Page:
The power of networking. That was the message social media expert and blogger Erik Deckers brought to a capacity crowd of USI students, faculty, and administrators. Deckers is the author of "Branding Yourself: How to Use Social Media to Invent or Reinvent Yourself." He explained to students that as a new job seeker in the post-college job market, you can’t rely on job boards and online applications as your way in. You’re one of dozens or even hundreds of applicants, and the odds of reaching the hiring manager through traditional channels are fairly remote.
He encouraged students to blog – about classes, school projects, personal news, industry analysis, opinion pieces. Then, begin building your social media presence around the blog to gain followers and start building a reputation for yourself as an expert in the field in which you want to work. “Job seekers who successfully brand themselves are the ones who often succeed first. Use social media to grow your professional reputation, your personal brand and your professional network to find interviews, internships and even a new career.”
Deckers said about 70% of hires are made through networking – “somebody knows somebody else” – so that is where job seekers should focus most of their efforts. Invite people in the field you want to work in for coffee. Use the opportunity not as a job interview, but as an informational interview to find out about their career and the profession – and maybe that person can introduce you to more people.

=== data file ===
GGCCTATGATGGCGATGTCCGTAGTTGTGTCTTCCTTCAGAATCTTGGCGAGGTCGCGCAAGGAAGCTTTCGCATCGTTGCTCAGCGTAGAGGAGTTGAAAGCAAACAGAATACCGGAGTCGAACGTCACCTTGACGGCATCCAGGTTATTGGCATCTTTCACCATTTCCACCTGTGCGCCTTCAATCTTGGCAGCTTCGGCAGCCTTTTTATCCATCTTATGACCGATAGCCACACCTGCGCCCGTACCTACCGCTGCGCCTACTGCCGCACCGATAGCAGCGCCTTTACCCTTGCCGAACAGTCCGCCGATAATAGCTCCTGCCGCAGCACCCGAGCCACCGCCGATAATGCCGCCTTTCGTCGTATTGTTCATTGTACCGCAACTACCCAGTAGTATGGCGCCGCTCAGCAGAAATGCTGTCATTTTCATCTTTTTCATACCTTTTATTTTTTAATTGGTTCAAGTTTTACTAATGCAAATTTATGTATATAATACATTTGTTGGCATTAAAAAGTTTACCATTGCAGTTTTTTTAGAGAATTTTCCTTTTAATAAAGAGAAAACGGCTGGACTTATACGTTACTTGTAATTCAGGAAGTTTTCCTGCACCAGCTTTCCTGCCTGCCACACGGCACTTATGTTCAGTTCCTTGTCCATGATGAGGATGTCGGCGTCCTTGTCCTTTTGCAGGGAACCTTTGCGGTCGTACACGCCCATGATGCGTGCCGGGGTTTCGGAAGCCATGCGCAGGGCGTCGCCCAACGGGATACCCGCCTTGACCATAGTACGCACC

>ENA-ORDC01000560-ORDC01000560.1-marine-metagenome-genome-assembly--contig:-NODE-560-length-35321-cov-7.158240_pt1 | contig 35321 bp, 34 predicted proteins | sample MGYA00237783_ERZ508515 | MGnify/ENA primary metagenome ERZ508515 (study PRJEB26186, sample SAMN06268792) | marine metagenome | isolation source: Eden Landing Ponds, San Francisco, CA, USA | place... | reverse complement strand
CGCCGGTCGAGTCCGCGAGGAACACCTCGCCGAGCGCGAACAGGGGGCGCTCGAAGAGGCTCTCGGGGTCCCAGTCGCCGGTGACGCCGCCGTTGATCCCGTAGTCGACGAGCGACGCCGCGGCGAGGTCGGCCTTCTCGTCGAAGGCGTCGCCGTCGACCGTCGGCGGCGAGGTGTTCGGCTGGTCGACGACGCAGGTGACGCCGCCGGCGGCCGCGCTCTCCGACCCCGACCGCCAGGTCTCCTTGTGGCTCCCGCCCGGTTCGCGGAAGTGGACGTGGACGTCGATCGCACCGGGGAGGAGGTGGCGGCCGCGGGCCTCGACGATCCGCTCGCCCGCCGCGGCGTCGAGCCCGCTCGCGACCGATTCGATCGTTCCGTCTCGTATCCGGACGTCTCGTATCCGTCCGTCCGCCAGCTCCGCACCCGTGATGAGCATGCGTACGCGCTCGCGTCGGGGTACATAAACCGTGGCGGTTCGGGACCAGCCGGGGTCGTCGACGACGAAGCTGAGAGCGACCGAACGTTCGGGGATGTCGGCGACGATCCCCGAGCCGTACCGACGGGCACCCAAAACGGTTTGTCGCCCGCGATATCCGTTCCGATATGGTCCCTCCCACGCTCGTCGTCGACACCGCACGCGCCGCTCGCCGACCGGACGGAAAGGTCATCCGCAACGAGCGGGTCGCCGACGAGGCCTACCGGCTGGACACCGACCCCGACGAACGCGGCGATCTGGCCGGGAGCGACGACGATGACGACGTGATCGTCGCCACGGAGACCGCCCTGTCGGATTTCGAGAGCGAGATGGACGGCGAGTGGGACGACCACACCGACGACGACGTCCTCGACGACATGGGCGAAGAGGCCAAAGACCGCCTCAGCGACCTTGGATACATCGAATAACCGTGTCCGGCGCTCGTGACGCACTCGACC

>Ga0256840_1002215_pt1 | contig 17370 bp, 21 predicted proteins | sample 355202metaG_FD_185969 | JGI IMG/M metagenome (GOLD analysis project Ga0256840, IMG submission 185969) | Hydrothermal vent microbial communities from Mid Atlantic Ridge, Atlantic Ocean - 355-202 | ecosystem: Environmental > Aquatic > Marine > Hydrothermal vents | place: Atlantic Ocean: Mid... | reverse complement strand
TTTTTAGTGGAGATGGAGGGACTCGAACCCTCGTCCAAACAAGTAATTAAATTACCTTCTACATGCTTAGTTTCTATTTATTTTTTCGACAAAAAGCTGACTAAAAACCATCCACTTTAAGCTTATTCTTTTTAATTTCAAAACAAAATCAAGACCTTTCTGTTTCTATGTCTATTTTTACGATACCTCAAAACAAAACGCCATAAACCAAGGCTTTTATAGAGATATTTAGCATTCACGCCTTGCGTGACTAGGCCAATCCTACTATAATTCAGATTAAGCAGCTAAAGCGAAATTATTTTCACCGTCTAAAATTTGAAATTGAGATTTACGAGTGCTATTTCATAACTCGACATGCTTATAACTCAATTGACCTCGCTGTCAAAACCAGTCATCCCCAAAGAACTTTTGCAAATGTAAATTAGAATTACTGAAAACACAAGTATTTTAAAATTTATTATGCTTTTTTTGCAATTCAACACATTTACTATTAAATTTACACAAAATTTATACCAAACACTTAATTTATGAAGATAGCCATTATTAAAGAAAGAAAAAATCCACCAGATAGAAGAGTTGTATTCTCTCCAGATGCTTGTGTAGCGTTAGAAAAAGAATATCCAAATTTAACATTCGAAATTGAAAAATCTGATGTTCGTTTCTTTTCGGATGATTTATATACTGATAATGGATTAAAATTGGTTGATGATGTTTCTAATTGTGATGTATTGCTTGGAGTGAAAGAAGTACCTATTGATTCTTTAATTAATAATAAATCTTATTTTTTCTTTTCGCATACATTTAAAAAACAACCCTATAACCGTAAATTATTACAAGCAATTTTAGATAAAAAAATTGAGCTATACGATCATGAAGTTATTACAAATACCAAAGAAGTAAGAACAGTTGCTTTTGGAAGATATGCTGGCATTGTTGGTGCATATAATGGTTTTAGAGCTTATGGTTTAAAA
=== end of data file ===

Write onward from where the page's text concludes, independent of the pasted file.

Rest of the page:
Deckers, a professional blogger and ghostwriter, has co-authored several books including “Branding Yourself: How to Use Social Media to Invent or Reinvent Yourself,” and “The Owned Media Doctrine.” He has been blogging since 1997 and a newspaper humor columnist since 1994. Deckers is a regular speaker and writer about personal branding, and is passionate about helping other people reach the next big step in their career.
Erik was the Spring writer-in-residence at the Jack Kerouac House in Orlando, Florida, and now serves on their board of directors. He holds a bachelor's degree in philosophy and a master's degree in College Student Personnel Administration, both from Ball State University.